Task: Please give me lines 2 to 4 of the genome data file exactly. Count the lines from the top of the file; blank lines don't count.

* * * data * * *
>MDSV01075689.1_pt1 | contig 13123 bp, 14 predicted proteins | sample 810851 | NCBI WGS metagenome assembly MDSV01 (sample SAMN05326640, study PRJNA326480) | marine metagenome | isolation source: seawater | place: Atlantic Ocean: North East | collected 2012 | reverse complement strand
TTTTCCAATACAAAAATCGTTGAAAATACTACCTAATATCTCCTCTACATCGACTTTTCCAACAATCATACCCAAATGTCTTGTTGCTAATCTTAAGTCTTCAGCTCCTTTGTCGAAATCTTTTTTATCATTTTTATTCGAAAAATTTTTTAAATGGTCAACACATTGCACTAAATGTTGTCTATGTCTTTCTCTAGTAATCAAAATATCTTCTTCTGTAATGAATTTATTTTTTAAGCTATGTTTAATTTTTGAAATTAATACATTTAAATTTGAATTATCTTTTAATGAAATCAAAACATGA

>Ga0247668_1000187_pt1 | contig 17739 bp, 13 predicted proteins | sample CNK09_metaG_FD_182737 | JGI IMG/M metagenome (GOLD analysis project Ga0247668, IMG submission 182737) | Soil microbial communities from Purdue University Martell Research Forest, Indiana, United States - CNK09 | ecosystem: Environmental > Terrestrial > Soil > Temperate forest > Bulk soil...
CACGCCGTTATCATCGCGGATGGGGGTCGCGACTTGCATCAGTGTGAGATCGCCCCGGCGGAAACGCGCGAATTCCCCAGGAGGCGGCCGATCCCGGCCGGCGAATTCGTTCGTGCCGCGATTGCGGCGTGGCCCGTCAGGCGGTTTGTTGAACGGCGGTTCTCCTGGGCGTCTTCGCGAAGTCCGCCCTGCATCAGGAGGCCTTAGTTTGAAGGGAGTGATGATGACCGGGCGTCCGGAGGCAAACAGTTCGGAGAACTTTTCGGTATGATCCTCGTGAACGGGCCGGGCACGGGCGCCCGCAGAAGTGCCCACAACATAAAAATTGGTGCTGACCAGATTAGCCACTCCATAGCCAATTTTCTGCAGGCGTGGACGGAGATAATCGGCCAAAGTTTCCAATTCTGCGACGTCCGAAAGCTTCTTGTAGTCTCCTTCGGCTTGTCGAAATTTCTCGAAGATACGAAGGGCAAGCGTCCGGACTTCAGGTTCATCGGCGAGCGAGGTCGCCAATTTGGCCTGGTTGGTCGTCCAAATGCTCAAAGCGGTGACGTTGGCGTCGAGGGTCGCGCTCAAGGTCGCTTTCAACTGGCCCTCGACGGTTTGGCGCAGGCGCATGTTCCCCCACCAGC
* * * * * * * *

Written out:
TTTTCCAATACAAAAATCGTTGAAAATACTACCTAATATCTCCTCTACATCGACTTTTCCAACAATCATACCCAAATGTCTTGTTGCTAATCTTAAGTCTTCAGCTCCTTTGTCGAAATCTTTTTTATCATTTTTATTCGAAAAATTTTTTAAATGGTCAACACATTGCACTAAATGTTGTCTATGTCTTTCTCTAGTAATCAAAATATCTTCTTCTGTAATGAATTTATTTTTTAAGCTATGTTTAATTTTTGAAATTAATACATTTAAATTTGAATTATCTTTTAATGAAATCAAAACATGA

>Ga0247668_1000187_pt1 | contig 17739 bp, 13 predicted proteins | sample CNK09_metaG_FD_182737 | JGI IMG/M metagenome (GOLD analysis project Ga0247668, IMG submission 182737) | Soil microbial communities from Purdue University Martell Research Forest, Indiana, United States - CNK09 | ecosystem: Environmental > Terrestrial > Soil > Temperate forest > Bulk soil...
CACGCCGTTATCATCGCGGATGGGGGTCGCGACTTGCATCAGTGTGAGATCGCCCCGGCGGAAACGCGCGAATTCCCCAGGAGGCGGCCGATCCCGGCCGGCGAATTCGTTCGTGCCGCGATTGCGGCGTGGCCCGTCAGGCGGTTTGTTGAACGGCGGTTCTCCTGGGCGTCTTCGCGAAGTCCGCCCTGCATCAGGAGGCCTTAGTTTGAAGGGAGTGATGATGACCGGGCGTCCGGAGGCAAACAGTTCGGAGAACTTTTCGGTATGATCCTCGTGAACGGGCCGGGCACGGGCGCCCGCAGAAGTGCCCACAACATAAAAATTGGTGCTGACCAGATTAGCCACTCCATAGCCAATTTTCTGCAGGCGTGGACGGAGATAATCGGCCAAAGTTTCCAATTCTGCGACGTCCGAAAGCTTCTTGTAGTCTCCTTCGGCTTGTCGAAATTTCTCGAAGATACGAAGGGCAAGCGTCCGGACTTCAGGTTCATCGGCGAGCGAGGTCGCCAATTTGGCCTGGTTGGTCGTCCAAATGCTCAAAGCGGTGACGTTGGCGTCGAGGGTCGCGCTCAAGGTCGCTTTCAACTGGCCCTCGACGGTTTGGCGCAGGCGCATGTTCCCCCACCAGC